What do you mean my card was declined?
A credit card not going through is the No. 1 'awkward money moment,' according to a new survey. It's also the most preventable.
The evening was perfection. Your dinner guest was entranced by the restaurant's ambiance and by the superb food and wine. You couldn't be happier.
Then the server leans over to murmur discreetly, "Do you have another credit card? This one didn't go through."
Having a card declined was the "most awkward money moment" for 41% of the more than 2,100 people recently surveyed by CouponCabin.com.
The embarrassment factor is exponentially worse if this is an important occasion, such as landing an important client or successfully proposing to your sweetheart. In either case that person might be thinking, "Just what kind of deadbeat am I doing business with/spending the rest of my life with?"
This is a largely preventable moment, of course: Pay your statement promptly and the card should go through just fine. Except when it doesn't: My Visa was canceled after a data breach and it was terribly embarrassing to have a cashier give me the hard squint and a "This card is no good."
But sometimes stuff just happens and we need to be ready for it. Or ready to dodge it: According to the survey, 48% of those surveyed have specifically avoided a person or situation for fear of an awkward money moment. Such as:
- Feeling pressured to donate to a charity on behalf of a co-worker, family member or friend (34%).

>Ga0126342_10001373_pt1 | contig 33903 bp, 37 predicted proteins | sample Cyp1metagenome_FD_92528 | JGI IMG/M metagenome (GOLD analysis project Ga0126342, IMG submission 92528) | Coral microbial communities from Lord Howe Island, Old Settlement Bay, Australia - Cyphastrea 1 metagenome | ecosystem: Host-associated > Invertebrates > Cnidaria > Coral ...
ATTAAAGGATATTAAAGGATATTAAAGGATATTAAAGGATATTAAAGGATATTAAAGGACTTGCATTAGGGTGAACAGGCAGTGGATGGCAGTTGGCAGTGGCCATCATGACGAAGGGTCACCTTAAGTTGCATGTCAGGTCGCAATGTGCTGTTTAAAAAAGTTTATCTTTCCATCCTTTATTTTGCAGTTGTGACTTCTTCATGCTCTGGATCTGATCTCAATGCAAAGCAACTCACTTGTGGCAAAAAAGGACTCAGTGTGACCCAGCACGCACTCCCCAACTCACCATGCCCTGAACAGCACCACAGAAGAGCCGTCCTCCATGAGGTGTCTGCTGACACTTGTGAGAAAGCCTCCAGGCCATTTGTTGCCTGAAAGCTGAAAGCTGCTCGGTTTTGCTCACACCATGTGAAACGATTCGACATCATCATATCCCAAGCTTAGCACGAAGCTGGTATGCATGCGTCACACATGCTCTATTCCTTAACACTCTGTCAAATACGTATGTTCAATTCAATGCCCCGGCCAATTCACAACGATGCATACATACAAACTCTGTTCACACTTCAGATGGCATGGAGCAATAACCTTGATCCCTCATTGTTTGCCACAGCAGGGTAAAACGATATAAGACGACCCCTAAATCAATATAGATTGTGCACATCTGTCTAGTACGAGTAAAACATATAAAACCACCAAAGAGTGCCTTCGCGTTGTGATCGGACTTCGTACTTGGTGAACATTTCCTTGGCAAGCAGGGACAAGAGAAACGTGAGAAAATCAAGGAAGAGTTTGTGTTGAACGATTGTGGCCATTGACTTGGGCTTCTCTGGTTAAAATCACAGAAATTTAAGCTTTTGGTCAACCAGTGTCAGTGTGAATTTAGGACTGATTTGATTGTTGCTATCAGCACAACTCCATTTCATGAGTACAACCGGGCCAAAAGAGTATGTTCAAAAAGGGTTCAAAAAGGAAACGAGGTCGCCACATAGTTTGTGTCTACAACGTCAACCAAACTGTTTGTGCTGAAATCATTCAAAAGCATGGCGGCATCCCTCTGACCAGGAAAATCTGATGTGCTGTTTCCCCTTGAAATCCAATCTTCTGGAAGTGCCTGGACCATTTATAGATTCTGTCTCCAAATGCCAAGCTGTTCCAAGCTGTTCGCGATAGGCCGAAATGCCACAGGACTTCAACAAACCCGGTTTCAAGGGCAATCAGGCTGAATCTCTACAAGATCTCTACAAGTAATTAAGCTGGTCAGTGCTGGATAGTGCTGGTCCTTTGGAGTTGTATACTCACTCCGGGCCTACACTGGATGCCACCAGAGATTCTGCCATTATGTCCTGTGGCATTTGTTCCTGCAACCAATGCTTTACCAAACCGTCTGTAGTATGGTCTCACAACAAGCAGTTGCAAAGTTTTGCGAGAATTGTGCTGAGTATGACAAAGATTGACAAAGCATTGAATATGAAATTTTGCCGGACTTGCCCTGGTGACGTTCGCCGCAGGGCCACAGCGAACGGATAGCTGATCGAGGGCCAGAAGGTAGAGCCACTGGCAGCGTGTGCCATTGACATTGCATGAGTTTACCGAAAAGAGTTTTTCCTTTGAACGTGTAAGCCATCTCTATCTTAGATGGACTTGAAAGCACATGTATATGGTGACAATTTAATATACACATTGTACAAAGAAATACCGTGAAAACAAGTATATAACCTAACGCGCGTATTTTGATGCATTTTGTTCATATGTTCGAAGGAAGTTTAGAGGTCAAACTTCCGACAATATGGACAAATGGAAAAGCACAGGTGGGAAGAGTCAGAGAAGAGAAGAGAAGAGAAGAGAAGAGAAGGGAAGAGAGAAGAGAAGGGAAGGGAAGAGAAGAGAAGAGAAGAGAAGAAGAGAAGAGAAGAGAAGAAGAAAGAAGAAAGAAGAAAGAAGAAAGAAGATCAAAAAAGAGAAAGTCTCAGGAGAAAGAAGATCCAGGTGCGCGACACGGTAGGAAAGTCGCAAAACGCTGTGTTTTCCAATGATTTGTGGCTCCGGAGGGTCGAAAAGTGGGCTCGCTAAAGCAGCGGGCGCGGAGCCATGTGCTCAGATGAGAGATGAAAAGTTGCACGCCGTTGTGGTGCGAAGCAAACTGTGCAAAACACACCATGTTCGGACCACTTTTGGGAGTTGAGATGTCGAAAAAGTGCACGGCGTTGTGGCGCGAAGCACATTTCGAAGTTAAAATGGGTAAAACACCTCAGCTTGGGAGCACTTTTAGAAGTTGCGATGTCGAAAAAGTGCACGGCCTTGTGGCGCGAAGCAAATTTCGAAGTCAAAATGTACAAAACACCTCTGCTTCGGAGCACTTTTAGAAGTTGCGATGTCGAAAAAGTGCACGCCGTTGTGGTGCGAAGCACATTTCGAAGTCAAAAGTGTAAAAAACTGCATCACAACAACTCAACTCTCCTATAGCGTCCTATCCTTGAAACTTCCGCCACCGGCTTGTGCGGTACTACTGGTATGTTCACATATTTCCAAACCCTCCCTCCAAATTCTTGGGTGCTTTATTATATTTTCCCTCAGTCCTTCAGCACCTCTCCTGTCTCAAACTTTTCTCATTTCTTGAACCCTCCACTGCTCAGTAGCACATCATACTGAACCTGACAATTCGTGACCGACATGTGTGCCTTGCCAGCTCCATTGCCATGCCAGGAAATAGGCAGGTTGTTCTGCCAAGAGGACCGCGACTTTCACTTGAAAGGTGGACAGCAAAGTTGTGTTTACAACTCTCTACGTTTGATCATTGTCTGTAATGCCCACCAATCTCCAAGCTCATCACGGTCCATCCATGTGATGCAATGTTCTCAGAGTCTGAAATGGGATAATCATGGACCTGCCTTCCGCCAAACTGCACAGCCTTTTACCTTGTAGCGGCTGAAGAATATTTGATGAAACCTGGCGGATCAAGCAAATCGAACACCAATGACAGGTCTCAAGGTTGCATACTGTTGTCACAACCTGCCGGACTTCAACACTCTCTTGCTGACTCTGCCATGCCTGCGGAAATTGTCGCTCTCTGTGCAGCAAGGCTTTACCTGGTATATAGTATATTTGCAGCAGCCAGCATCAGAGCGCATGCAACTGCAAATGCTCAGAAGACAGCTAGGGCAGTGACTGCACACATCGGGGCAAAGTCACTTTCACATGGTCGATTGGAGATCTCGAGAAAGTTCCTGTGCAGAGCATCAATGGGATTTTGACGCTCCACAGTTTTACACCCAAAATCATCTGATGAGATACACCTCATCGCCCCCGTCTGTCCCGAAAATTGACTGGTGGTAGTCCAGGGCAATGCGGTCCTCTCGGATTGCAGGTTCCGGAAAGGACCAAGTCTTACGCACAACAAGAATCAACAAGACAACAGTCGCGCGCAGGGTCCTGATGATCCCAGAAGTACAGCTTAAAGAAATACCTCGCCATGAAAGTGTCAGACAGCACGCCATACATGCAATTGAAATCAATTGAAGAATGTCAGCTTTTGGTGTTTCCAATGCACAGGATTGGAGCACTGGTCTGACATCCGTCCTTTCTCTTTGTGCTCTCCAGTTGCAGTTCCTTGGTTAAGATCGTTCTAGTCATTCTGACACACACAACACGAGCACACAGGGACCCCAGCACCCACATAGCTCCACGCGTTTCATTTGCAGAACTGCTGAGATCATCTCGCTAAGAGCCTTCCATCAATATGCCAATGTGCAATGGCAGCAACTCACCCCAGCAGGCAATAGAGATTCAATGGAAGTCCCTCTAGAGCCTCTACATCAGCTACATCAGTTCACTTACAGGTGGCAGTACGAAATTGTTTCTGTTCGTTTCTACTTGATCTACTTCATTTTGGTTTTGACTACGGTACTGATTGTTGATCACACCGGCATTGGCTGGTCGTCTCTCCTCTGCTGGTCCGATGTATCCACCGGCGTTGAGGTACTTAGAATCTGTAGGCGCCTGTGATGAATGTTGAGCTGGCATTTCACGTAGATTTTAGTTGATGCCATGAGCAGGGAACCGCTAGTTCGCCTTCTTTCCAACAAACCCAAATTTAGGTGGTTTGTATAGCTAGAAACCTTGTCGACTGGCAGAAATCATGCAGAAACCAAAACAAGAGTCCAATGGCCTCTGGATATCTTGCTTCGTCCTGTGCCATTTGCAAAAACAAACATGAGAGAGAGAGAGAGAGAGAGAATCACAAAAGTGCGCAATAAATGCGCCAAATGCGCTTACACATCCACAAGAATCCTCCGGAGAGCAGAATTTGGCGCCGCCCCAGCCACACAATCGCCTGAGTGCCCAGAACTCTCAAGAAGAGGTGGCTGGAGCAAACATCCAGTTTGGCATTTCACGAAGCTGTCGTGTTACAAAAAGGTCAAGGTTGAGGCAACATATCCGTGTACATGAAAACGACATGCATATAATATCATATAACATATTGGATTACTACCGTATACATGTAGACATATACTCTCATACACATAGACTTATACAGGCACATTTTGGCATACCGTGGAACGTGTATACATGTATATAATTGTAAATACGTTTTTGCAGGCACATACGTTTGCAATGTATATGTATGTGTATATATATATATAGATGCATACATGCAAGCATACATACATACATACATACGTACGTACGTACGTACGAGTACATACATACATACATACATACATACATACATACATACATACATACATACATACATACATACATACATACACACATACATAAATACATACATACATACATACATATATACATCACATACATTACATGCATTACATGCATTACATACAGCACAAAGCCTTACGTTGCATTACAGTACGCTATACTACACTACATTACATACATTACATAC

- Saying "no" to a panhandler (29%).
- Feeling pressured to chip in on a group gift at work (25%).
- Sharing salary/wage amounts with co-workers (also 25%).
- Splitting a dinner bill with a large group (17%).
Oops, I forgot my wallet -- no, really!
Those surveyed were allowed to offer their own real-life experiences. A few examples:
- "Being asked by a boss to contribute to his political party."
- "Paying for something in all coins."
- "I knew they were collecting money for someone at work and I could hear them going around, so I ducked out of the office."
- "When a co-worker learned my bonus was much more than hers."
- "Forgot my wallet (for) a client lunch and had to ask them to pay for me."
I'm feeling better about my own life all the time.
Unless you're independently wealthy and blessed with perfect family and friends you will almost certainly have your share of awkward money moments. Jackie Warrick of CouponCabin.com acknowledges that such situations can be "difficult to navigate," but suggests that honesty is the best policy when it comes to money matters.
"Be upfront with others when it comes to your finances, and respect others who do the same," Warrick says. "When all else fails, laugh it off and make a resolution to handle (things) better the next time.
It's hard to be the person who won't join in a discussion about salaries, or who prefers to choose his own charities. Be that person anyway, if your budget depends on it or if you're simply tired of being pressured.